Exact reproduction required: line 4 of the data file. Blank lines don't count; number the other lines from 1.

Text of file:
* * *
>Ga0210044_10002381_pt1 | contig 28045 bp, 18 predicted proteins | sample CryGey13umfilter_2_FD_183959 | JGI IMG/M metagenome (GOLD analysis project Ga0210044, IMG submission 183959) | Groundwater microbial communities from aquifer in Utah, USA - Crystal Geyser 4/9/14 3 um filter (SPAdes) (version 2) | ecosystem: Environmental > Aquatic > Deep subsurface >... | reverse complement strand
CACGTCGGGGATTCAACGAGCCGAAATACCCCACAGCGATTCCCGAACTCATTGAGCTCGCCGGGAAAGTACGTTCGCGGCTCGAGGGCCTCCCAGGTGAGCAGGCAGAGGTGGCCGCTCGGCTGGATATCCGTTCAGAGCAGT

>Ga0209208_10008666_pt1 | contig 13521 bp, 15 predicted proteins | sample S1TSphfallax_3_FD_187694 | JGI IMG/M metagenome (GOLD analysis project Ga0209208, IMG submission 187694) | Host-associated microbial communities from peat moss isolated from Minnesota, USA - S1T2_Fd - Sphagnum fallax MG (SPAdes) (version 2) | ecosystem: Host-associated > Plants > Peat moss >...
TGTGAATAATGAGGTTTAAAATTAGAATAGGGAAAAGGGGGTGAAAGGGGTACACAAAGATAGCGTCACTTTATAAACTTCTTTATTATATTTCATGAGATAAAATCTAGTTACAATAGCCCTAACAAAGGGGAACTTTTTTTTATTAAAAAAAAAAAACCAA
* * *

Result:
TGTGAATAATGAGGTTTAAAATTAGAATAGGGAAAAGGGGGTGAAAGGGGTACACAAAGATAGCGTCACTTTATAAACTTCTTTATTATATTTCATGAGATAAAATCTAGTTACAATAGCCCTAACAAAGGGGAACTTTTTTTTATTAAAAAAAAAAAACCAA